Dow AgroSciences seeks better vaccine: Plant-based preventive measure loaded with potential

July 17, 2006

Imagine a vaccine that kills salmonella bacteria in chickens long before they reach the food-processing center, possibly reducing the chance of a food-borne illness landing on your dinner plate.

That's one of the possibilities researchers are thinking about on the northwest side of Indianapolis, where Dow AgroSciences has become a pioneer in the new frontier of plant-based vaccines.

Earlier this year, the subsidiary of Dow Chemical Co. received the world's first regulatory approval for a plant-made vaccine from the U.S. Department of Agriculture Center for Veterinary Biologics.

The approval gave Dow AgroSciences a road map for what company officials hope will be a long journey into a new world of vaccines that may hold up better and pack a bigger punch than current products. The company plans to develop products for the $3.5 billion animal health vaccine market, but also is thinking bigger.

"The exciting thing about this is if we can get it to work in animals, it may well work as a good model for human application somewhere down the road as well," said Butch Mercer, Dow AgroSciences global business leader for animal health and food safety.

Mercer said it was way too early to gauge how these new vaccines might affect job growth at the company's Indianapolis location, where it employs about 1,100 people. He noted that "the evolution of the technology will really be the driver to all that."

However, the potential of the vaccines already has stirred some excitement in different corners of the Indiana life sci- ences community.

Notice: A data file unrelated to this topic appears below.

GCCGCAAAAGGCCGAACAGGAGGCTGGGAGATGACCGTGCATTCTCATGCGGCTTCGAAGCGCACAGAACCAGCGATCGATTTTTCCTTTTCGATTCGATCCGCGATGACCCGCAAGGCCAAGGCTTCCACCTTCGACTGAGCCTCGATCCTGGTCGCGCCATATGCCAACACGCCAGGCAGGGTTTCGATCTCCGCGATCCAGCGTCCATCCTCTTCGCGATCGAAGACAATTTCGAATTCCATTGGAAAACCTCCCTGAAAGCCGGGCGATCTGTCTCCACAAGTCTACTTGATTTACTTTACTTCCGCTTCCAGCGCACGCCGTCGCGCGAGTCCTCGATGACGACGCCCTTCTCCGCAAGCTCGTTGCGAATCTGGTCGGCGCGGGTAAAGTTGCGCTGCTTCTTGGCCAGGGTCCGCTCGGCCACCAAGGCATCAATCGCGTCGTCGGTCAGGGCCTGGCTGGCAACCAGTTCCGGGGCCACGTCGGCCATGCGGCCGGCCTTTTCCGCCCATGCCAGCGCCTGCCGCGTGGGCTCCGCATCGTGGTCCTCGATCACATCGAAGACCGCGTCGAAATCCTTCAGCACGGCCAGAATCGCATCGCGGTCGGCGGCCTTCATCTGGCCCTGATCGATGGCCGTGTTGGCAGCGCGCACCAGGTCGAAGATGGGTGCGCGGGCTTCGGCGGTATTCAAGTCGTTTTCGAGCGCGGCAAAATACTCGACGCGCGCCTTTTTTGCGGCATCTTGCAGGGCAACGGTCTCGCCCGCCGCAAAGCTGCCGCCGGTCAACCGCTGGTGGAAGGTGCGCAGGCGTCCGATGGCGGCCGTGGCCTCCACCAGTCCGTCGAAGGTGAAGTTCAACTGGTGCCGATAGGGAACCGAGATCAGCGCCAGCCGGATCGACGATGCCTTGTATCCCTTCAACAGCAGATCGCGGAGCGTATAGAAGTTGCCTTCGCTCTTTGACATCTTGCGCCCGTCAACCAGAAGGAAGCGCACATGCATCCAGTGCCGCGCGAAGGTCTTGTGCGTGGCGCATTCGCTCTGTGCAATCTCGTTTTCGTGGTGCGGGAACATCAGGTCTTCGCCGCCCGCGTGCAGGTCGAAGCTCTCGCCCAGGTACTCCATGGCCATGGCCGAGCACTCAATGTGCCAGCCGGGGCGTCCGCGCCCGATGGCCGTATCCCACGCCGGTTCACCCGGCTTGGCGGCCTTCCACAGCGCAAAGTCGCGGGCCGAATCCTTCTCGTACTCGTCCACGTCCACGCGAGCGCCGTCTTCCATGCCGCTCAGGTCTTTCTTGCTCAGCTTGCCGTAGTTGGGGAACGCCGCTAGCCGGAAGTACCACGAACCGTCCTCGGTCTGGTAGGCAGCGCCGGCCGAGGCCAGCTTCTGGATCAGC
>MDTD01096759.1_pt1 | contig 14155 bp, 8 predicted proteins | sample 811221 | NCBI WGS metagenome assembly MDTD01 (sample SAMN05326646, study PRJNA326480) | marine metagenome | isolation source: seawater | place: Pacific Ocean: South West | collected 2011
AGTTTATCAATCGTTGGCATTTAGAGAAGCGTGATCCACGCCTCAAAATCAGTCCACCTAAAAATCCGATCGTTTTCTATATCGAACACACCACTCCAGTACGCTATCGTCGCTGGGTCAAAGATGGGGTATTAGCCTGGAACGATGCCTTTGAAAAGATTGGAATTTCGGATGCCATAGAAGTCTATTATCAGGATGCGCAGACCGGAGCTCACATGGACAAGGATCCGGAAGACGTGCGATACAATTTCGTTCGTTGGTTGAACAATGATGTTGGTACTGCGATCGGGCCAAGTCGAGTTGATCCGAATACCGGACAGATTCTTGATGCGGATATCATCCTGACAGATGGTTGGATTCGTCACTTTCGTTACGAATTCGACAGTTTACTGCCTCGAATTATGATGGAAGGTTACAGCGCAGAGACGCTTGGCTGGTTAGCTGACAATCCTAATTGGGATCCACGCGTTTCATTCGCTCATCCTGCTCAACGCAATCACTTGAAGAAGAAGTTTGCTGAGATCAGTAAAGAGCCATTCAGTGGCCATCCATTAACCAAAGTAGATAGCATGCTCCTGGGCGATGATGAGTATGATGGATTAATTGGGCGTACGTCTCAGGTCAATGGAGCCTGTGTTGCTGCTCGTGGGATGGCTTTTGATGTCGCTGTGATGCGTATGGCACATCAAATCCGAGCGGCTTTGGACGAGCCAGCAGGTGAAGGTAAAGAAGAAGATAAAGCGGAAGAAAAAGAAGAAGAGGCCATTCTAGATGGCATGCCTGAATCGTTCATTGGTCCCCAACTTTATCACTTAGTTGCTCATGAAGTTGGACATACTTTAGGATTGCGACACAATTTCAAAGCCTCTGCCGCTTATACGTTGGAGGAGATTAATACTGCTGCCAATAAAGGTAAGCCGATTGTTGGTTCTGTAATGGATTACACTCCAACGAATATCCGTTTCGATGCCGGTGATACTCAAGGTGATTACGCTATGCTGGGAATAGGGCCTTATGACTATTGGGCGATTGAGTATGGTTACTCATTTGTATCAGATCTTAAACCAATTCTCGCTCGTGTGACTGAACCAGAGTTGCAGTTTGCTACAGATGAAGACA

A better mouse trap

Most vaccines are produced in a mammalian or microbial cell culture such as yeast. For instance, some human vaccines are produced in highly specialized, pathogen-free chicken eggs.

A live virus is grown in the eggs, harvested, killed and then formulated into the vaccine. Sometimes, however, the process isn't that clean. Chicken eggs also can produce blood that may be harvested with the virus and pass along another viral or bacterial contaminants.

This happens "quite routinely," Mercer said, noting that contamination triggered the flu-vaccine shortage that cropped up a couple of years ago.

These vaccines also don't stick around long. They need refrigeration, and some can deteriorate or start to lose effectiveness within a matter of hours, Mercer said.

Better living through plants

Vaccines developed through plants can avoid many of these hitches. In that method, scientists insert only a piece of the antigen-the immune-stimulating portion of the disease that they want-into a plant cell.

The plant cell is then allowed to go forth and multiply in a bioreactor. Think microbreweries.

"What we've really tried to explain to people is that they're just big stainless steel tanks," Mercer said.

The end product comes from a simpler production process, is more stable, can last longer and doesn't bring with it animal contaminants. The plant-made vaccines haven't even triggered allergies in animals, although Mercer said they don't know whether they will in humans.

"We're extremely excited about the safety of what we've seen in these proteins when they're administered to animals," he said. "They're very, very safe."

They're also very, very new. Mercer cautioned that there is still much to be understood about these vaccines.

"There hasn't been a lot of scientific work done in this field," he said.